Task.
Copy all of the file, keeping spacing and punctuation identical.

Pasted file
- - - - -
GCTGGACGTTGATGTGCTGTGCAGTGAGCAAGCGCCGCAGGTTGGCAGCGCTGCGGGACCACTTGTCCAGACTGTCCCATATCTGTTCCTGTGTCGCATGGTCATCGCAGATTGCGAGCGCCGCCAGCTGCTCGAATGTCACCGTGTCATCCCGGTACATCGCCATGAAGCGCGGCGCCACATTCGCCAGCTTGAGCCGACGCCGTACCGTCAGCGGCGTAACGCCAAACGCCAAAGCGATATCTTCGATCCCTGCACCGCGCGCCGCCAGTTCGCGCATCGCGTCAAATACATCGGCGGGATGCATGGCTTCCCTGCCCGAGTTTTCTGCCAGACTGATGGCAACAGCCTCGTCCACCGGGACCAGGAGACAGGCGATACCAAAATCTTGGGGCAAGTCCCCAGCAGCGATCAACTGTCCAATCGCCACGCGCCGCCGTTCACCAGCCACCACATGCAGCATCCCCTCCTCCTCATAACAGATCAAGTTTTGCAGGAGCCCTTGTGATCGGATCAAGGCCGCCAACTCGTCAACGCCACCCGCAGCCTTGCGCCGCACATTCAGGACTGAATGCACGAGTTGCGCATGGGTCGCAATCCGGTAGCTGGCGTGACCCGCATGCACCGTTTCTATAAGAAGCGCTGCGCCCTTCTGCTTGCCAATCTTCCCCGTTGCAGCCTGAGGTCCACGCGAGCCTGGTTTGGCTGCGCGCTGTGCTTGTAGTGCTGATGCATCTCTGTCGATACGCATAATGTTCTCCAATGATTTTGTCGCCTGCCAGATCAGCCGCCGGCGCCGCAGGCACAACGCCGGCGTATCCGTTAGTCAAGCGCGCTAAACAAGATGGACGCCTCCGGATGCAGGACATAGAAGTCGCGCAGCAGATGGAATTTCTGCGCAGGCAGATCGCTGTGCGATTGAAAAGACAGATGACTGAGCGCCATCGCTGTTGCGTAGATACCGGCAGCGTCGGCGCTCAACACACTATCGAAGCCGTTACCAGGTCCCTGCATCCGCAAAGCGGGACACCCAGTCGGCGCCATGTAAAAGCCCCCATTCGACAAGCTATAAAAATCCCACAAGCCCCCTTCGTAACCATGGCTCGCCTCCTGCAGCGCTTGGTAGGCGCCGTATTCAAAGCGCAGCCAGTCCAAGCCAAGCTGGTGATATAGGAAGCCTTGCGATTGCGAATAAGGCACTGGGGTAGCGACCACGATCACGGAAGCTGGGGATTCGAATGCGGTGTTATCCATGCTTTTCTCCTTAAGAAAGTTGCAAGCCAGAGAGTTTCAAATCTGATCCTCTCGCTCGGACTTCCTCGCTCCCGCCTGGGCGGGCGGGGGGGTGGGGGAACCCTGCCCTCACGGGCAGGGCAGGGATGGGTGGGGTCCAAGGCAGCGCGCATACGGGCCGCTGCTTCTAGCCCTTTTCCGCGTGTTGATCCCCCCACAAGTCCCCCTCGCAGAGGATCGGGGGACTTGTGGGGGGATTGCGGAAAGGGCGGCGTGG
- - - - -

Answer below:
GCTGGACGTTGATGTGCTGTGCAGTGAGCAAGCGCCGCAGGTTGGCAGCGCTGCGGGACCACTTGTCCAGACTGTCCCATATCTGTTCCTGTGTCGCATGGTCATCGCAGATTGCGAGCGCCGCCAGCTGCTCGAATGTCACCGTGTCATCCCGGTACATCGCCATGAAGCGCGGCGCCACATTCGCCAGCTTGAGCCGACGCCGTACCGTCAGCGGCGTAACGCCAAACGCCAAAGCGATATCTTCGATCCCTGCACCGCGCGCCGCCAGTTCGCGCATCGCGTCAAATACATCGGCGGGATGCATGGCTTCCCTGCCCGAGTTTTCTGCCAGACTGATGGCAACAGCCTCGTCCACCGGGACCAGGAGACAGGCGATACCAAAATCTTGGGGCAAGTCCCCAGCAGCGATCAACTGTCCAATCGCCACGCGCCGCCGTTCACCAGCCACCACATGCAGCATCCCCTCCTCCTCATAACAGATCAAGTTTTGCAGGAGCCCTTGTGATCGGATCAAGGCCGCCAACTCGTCAACGCCACCCGCAGCCTTGCGCCGCACATTCAGGACTGAATGCACGAGTTGCGCATGGGTCGCAATCCGGTAGCTGGCGTGACCCGCATGCACCGTTTCTATAAGAAGCGCTGCGCCCTTCTGCTTGCCAATCTTCCCCGTTGCAGCCTGAGGTCCACGCGAGCCTGGTTTGGCTGCGCGCTGTGCTTGTAGTGCTGATGCATCTCTGTCGATACGCATAATGTTCTCCAATGATTTTGTCGCCTGCCAGATCAGCCGCCGGCGCCGCAGGCACAACGCCGGCGTATCCGTTAGTCAAGCGCGCTAAACAAGATGGACGCCTCCGGATGCAGGACATAGAAGTCGCGCAGCAGATGGAATTTCTGCGCAGGCAGATCGCTGTGCGATTGAAAAGACAGATGACTGAGCGCCATCGCTGTTGCGTAGATACCGGCAGCGTCGGCGCTCAACACACTATCGAAGCCGTTACCAGGTCCCTGCATCCGCAAAGCGGGACACCCAGTCGGCGCCATGTAAAAGCCCCCATTCGACAAGCTATAAAAATCCCACAAGCCCCCTTCGTAACCATGGCTCGCCTCCTGCAGCGCTTGGTAGGCGCCGTATTCAAAGCGCAGCCAGTCCAAGCCAAGCTGGTGATATAGGAAGCCTTGCGATTGCGAATAAGGCACTGGGGTAGCGACCACGATCACGGAAGCTGGGGATTCGAATGCGGTGTTATCCATGCTTTTCTCCTTAAGAAAGTTGCAAGCCAGAGAGTTTCAAATCTGATCCTCTCGCTCGGACTTCCTCGCTCCCGCCTGGGCGGGCGGGGGGGTGGGGGAACCCTGCCCTCACGGGCAGGGCAGGGATGGGTGGGGTCCAAGGCAGCGCGCATACGGGCCGCTGCTTCTAGCCCTTTTCCGCGTGTTGATCCCCCCACAAGTCCCCCTCGCAGAGGATCGGGGGACTTGTGGGGGGATTGCGGAAAGGGCGGCGTGG